There is a growing literature that has documented diminishing health returns on upward social mobility among Black Americans. Due to historical policies and practices, upward social mobility is often an arduous, isolating process for Black Americans, especially as they navigate predominately white educational and workplace settings. This paper advances the literature in several meaningful and innovative ways. The goal of this paper is to provide a qualitative account of the health costs of upward social mobility and describe how these costs could diminish health returns despite greater levels of socioeconomic resources. Focus groups and surveys were the data collection methods for the study. Inclusion criteria for the study were that respondents identified as African American or Black, were 24 years or older and had completed college. The total sample was 32 college-educated Black men (n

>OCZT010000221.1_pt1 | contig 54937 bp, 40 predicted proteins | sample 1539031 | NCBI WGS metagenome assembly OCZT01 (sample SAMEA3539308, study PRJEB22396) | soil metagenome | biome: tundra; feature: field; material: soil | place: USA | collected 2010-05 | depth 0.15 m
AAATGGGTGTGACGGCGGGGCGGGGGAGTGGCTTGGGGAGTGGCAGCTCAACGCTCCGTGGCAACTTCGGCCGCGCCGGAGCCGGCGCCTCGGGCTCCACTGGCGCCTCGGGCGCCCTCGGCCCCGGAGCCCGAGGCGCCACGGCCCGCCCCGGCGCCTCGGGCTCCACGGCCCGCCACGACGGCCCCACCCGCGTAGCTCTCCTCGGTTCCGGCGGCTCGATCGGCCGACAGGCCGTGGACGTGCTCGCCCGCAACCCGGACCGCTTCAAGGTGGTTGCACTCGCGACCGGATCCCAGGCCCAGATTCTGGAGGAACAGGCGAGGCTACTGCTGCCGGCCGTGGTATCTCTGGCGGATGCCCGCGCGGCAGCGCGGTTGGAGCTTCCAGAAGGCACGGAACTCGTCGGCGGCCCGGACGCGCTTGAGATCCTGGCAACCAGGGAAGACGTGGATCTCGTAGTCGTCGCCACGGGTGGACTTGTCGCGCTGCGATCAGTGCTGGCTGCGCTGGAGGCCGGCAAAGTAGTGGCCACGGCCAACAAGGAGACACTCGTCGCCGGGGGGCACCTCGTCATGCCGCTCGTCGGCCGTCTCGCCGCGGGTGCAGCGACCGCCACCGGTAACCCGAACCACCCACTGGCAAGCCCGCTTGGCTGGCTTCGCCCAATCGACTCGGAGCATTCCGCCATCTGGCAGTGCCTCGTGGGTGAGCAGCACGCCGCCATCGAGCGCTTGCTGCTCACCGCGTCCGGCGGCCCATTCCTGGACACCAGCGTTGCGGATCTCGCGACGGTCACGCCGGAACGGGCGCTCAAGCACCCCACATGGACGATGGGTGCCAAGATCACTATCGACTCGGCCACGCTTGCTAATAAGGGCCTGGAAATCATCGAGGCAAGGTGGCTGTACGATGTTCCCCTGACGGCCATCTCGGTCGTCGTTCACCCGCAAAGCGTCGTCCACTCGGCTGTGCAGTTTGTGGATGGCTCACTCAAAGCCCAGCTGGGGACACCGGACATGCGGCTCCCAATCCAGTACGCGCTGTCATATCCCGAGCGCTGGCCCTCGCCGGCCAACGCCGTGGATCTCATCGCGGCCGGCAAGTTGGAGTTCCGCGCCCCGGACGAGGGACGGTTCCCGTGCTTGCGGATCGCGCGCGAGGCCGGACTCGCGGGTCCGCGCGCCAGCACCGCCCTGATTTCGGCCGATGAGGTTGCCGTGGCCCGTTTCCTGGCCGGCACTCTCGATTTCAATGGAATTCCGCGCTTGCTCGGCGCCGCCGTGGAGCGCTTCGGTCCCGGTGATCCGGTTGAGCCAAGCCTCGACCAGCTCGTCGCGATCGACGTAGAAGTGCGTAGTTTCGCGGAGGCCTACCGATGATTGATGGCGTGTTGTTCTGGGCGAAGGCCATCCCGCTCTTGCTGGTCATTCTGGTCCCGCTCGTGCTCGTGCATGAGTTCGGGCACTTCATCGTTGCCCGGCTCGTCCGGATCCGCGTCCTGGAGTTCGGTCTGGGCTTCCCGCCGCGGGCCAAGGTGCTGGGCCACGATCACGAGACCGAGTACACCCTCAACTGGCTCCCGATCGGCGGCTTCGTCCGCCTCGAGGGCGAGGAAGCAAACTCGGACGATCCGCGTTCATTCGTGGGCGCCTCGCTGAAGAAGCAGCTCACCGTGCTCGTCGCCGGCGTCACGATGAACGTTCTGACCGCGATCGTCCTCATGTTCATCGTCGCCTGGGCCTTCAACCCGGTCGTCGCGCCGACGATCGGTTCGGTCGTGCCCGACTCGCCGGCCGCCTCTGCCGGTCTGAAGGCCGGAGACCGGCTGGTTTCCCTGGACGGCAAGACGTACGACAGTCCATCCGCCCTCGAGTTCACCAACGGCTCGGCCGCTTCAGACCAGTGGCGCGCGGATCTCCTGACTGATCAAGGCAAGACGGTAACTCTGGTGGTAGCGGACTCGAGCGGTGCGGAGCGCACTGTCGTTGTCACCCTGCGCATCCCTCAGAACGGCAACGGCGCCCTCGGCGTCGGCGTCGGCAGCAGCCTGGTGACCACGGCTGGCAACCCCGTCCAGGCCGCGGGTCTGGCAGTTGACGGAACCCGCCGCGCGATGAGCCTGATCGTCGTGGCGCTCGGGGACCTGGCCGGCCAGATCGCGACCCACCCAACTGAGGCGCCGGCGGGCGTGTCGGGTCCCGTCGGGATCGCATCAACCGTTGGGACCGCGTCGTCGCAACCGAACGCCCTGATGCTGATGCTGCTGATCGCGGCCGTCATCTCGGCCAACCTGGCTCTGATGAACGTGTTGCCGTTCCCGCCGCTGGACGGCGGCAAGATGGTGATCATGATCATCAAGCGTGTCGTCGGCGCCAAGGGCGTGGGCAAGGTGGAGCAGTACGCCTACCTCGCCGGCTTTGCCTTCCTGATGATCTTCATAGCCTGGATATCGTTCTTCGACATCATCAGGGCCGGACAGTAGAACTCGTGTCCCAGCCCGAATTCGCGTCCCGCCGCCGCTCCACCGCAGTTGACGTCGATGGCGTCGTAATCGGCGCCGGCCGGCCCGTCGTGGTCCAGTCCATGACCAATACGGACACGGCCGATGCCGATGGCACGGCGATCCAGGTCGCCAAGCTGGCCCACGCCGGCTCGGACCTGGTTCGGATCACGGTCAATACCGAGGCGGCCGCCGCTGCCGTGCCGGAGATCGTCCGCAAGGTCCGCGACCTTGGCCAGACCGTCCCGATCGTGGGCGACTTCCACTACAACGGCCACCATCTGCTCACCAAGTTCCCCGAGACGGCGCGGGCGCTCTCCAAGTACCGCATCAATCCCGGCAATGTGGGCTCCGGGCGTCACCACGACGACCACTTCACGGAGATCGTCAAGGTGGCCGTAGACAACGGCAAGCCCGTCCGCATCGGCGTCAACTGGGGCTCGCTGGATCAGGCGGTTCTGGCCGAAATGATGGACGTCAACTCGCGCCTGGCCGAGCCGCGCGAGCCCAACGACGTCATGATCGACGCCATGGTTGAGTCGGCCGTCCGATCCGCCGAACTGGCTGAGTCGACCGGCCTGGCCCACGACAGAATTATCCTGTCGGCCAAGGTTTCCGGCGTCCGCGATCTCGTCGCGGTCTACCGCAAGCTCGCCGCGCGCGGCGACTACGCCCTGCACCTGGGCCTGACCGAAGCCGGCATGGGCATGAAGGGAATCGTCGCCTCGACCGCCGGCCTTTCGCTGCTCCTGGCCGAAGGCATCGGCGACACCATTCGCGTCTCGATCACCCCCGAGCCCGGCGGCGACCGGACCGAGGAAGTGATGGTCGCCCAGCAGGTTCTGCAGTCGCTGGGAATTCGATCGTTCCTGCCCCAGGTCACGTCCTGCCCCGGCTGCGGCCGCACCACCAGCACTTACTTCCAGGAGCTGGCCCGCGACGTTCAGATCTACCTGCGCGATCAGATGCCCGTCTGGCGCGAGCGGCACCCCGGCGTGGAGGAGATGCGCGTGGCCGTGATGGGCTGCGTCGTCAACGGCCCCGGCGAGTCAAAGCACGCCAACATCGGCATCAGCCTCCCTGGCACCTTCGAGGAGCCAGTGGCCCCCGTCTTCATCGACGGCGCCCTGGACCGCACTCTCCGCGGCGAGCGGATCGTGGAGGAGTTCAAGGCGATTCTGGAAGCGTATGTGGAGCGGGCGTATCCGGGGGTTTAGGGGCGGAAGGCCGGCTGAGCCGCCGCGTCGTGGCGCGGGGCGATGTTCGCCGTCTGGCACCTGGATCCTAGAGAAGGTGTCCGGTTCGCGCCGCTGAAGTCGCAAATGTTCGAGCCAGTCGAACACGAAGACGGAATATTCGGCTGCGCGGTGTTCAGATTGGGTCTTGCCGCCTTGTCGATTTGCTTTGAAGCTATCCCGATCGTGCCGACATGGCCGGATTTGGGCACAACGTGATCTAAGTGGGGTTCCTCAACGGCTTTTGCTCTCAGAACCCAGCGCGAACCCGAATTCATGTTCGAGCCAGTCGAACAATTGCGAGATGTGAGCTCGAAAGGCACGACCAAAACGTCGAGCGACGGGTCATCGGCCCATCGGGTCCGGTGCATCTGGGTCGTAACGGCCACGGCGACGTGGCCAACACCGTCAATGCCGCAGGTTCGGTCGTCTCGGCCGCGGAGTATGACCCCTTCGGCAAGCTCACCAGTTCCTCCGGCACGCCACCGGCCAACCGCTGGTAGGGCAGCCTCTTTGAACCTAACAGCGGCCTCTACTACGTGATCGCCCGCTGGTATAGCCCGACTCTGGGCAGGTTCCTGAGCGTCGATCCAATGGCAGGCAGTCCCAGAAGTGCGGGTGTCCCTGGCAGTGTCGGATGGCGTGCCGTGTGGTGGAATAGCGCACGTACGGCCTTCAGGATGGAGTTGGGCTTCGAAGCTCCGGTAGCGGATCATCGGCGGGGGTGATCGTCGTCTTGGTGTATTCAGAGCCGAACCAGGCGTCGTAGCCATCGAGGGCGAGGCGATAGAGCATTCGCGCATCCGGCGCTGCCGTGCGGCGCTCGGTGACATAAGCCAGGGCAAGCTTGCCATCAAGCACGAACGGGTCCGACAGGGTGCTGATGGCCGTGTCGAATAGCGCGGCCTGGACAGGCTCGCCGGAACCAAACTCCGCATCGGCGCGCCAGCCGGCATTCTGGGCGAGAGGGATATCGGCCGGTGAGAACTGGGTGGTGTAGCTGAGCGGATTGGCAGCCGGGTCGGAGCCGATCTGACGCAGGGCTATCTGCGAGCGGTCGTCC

= 12) and women (n
= 20). The mean age for men was 39 (range = 26–50) and 33 years of age (range = 24–59) for women. Key findings highlighted in this paper include (1) hypervisibility and subsequent vigilance; (2) uplift stress; and (3) health costs associated with social mobility. The sum of these stressors is posited to affect multiple health outcomes and elucidate the mechanisms through which socioeconomic returns on health are diminished.
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